And all this is simply part of Iran’s push to achieve one of its most prized strategic objectives: to establish a bridge between itself and the Mediterranean via Iraq, Bahrain, Kuwait, Saudi Arabia via Syria and Lebanon. Iran will fight tooth and nail to achieve this goal; there’s no harm in attempting dialogue with the Gulf states as a PR move to cover up these efforts.

Iran’s regime is attempting to use this latest charm offensive as a card to play in front of the international community and as a means to cover up other aggressive actions.

These actions can only be explained as evidence of Iranian political and geographical ambition along with a desire to interfere in the affairs of neighboring states in the Arabian Gulf. Tehran is trying to further extend its influence across the region and exploit the momentum it has gained from the nuclear deal with Western powers.

Now that it has secured its control over Baghdad, Beirut, Gaza, Sana’a and Damascus, Iran has its eyes on other countries, and Hezbollah is evidently nothing but a means to an end.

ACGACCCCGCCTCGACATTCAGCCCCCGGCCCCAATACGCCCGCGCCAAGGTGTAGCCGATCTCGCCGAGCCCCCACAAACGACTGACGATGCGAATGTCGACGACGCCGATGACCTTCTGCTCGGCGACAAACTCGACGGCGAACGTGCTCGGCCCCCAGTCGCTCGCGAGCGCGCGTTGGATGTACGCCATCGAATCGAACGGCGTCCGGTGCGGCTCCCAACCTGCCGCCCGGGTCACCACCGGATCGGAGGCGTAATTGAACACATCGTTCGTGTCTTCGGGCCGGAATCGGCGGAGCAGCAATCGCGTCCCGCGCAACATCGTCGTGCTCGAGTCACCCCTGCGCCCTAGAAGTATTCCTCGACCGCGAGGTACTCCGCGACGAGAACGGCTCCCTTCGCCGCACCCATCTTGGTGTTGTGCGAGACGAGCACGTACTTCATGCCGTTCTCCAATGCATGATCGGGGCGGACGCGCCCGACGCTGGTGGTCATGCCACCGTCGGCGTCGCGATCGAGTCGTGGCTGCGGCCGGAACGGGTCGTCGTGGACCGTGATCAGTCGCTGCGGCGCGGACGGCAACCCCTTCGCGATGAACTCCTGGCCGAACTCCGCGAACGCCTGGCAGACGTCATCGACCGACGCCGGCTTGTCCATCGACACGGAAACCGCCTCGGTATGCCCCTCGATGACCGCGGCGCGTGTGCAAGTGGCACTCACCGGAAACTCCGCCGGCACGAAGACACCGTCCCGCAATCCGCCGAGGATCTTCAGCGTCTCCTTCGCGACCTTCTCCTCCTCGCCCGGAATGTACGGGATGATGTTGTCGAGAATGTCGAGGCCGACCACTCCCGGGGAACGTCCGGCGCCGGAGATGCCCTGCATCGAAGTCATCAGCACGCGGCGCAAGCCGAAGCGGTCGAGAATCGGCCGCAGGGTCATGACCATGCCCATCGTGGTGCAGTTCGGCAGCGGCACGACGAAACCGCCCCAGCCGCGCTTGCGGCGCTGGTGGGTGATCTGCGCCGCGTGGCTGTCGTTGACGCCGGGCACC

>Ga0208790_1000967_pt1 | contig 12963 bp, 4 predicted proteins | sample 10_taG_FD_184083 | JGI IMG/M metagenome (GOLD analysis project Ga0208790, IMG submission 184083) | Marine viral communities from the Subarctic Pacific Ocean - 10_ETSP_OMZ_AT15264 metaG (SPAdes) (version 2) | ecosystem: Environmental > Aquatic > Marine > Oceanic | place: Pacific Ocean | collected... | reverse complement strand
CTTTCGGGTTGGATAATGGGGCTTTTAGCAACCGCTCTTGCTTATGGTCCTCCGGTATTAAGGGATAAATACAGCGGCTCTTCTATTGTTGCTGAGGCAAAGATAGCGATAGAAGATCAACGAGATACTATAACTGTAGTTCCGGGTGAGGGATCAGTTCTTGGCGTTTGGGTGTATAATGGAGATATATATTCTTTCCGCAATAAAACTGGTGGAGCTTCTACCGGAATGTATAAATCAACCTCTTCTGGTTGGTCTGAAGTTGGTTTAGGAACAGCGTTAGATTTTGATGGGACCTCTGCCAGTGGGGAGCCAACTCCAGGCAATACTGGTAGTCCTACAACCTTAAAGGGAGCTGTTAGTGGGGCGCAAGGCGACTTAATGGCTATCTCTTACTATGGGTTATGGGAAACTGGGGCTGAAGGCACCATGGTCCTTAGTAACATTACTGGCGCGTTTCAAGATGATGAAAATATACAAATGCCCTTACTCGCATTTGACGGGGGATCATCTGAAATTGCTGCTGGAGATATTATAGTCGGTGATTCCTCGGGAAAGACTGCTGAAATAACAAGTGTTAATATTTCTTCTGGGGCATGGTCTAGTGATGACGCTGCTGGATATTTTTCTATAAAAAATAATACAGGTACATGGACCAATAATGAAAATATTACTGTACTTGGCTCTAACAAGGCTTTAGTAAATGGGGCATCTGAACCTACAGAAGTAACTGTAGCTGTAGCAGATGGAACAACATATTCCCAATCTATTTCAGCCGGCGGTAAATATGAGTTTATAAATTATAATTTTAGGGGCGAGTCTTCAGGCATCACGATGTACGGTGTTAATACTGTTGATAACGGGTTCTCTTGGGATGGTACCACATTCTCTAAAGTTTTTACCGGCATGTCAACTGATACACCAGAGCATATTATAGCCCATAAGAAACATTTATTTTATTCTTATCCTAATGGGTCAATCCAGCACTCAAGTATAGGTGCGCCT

Shi’ite Iran and Sunni Gulf Arab states have historically had a hostile relationship, mainly due to ideological differences. Iran’s recent nuclear agreement with six world powers further exacerbated the tensions as the Gulf Cooperation Council (GCC) thinks that the deal would provide Tehran more resources to support Shi’ite groups and cause sectarian rife across the region.

The GCC states fear the Iran nuclear deal will give Iran the legitimacy and the cash to transform from a pariah state to an emboldened actor with a free hand to expand its ongoing aid to its proxies.

At the beginning of the month, in an article titled, “A Prudent Enemy Is Better than An Imprudent One” in the Kuwaiti government daily Al-Watan, columnist Abdallah Hadlaq wrote that the real enemy of the Gulf states is not Israel, whom he called “a friendly country.”

In another article, published Sunday, August 16, Hadlaq called for the arming of Iranian minority groups to confront the Iranian regime. Hadlaq said Arab nations needed to bring their confrontation with their powerful Persian neighbor to the north “into their own home, financing and arming non-Persian ethnic groups, such as the Arab minority in southeastern Ahvaz, the Baluchi, Iranian Turkmen, Iranian Armenians and Iranian Azerbaijanis.

He called on these groups to rise up and overthrow what he called the “fascist” regime in Tehran.

For reconciliation and dialogue between the Sunni Gulf Arab states and Iran to materialize, Iranians have to abandon interventionist and sectarian policies once and for all. If Iran is truly to win over its neighbors, it will need to undertake monumental efforts both on its own and with others in the region to put out the flames it has started all over the Middle East.

The author is a Middle East and Arab media researcher.